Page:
7: Bristol’s City Funds
Mayor Marvin Rees formed a strategic partnership with Bristol and Bath Regional Capital (BBRC),81 Quartet82 and other stakeholders in the city to establish ‘City Funds’ to mobilise local investment into the priority areas, such as housing and employment, as part of the City Council’s inclusive growth strategy.
The City’s emerging One City Plan, including 20 to 30 priorities for achieving inclusive growth, will form the business plan for the City Funds. Three to four of the priorities per year will be selected for investment either through financing or grant funding. The governing body for the City Funds – with representation from the Mayor’s Office, the voluntary and community sector, education and training, and professional organisations83 – will have responsibility for reviewing the plan and selecting annual investment priorities. Decisions will be guided by what falls into the “zone of innovation” where the intervention is “different and additional to current activity.”84
Once the investment priorities have been agreed on, ‘Task and Finish’ groups will be formed of the relevant experts and stakeholders. These groups will have responsibility for monitoring progress against the objectives as set out in the One City Plan and identifying the limiting factors, if expected progress is not made.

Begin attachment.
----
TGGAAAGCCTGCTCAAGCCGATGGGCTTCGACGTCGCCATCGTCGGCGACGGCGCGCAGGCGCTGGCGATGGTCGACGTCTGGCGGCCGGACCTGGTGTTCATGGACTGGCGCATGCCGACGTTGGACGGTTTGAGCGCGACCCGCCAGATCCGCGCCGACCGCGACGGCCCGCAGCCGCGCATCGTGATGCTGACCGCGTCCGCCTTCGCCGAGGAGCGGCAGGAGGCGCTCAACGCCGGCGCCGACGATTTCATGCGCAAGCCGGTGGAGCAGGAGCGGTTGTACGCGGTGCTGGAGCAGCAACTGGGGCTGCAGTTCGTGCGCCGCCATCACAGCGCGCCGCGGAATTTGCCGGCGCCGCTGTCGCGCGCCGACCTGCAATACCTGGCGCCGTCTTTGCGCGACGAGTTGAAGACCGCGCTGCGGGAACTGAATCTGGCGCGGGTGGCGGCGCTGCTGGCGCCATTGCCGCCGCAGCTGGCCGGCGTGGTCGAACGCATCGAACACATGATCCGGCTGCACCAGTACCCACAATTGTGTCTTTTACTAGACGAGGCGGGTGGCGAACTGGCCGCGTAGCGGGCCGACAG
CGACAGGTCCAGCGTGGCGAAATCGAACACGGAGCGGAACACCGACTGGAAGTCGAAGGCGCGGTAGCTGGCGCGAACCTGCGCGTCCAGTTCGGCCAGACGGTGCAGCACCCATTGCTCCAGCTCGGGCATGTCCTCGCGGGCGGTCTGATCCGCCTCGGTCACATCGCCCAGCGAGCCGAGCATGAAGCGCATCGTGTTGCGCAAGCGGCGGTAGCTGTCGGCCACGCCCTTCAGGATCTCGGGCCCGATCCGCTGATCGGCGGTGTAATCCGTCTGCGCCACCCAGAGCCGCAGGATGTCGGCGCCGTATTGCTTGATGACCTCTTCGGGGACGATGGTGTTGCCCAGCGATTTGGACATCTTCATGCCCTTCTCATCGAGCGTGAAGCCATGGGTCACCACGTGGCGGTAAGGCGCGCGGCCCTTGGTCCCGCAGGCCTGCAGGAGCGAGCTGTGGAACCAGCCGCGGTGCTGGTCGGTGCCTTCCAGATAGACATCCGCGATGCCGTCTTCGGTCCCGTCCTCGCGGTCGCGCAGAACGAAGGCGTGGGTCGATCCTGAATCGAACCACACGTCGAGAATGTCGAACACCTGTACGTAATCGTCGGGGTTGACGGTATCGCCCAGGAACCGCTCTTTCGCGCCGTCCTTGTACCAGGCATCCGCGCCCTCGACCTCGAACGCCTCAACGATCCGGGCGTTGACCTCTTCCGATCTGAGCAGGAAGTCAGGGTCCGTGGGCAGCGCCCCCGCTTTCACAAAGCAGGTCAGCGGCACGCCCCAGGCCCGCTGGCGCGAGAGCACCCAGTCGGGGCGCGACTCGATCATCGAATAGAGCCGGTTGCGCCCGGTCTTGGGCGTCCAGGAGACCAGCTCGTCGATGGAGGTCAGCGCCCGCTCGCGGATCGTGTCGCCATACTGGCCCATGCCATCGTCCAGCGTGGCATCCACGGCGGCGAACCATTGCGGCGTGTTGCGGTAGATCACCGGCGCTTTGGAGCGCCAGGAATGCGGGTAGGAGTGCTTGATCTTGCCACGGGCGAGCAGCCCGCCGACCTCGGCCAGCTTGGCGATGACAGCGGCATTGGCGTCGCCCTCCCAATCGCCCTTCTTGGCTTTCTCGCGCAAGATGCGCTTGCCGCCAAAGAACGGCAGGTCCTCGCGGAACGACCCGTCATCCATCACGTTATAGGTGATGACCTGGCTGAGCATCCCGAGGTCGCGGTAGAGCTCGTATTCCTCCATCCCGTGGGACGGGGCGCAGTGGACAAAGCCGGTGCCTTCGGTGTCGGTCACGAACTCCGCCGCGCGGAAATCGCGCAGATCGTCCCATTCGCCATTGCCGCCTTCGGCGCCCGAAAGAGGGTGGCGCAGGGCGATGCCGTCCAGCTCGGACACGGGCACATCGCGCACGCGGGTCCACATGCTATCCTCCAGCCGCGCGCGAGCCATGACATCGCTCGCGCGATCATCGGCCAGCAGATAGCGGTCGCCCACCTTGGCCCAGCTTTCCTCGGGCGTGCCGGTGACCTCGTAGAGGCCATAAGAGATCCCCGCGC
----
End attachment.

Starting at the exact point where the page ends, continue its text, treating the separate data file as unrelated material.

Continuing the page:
Role of the Mayor and City Council
The City Funds are managed independently of the City Council in part as the political cycle (four to five years) is not likely to align with the investment timeframe (which may be 10 years, for example). The City Council has no contractual responsibility or rights with regards to the City Funds. Instead, the organisations managing the funds, BBRC and Quartet, will hold contractual responsibility. This is to instil confidence in potential investors change in political leadership is not going to result in funding cuts to a particular investment area.
The role of the Mayor and the City Council is to champion and promote investment into the City Funds. A representative from the Mayor’s Office will also sit on the governing body. The Council also allow the Funds to use the City Council’s branding and will use powers to remove any blockages to investment and intervention. A number of partners have been willing to collaborate to help establish the Funds due to the permission and backing given from the Mayor.
Partners have set a hard target to raise around £10 million of additional funding to invest in these areas and are seeking match funding partners to help achieve this aim. Partners are seeking to raise this money from a combination of repayable finance and grant funding, and are scoping out potential funders. Within this, partners are also exploring which funders are likely to invest in ‘backbone support’ for the Funds. To date, the Fund has been reliant on partners contributing their time on top of doing their day job.
Part of the Funds’ longer term ambition is to attract the private sector to donate a proportion of their corporate social responsibility (CSR) budget. The Mayor and partners are asking for around 10 per cent of businesses’ CSR or marketing budgets, in return for match funding and better coordination of spending in the city for improved outcomes. Their pitch to business is that inclusive growth is good for the bottom line, attracts staff and creates a resilient customer base. Partners are keen to establish a strong narrative and clarity on the intended impacts to avoid viewing it another form of tax.
The Fund is also targeting national organisations, such as the Big Society Capital, Power to Change, Esmée Fairbairn and the Big Lottery Fund.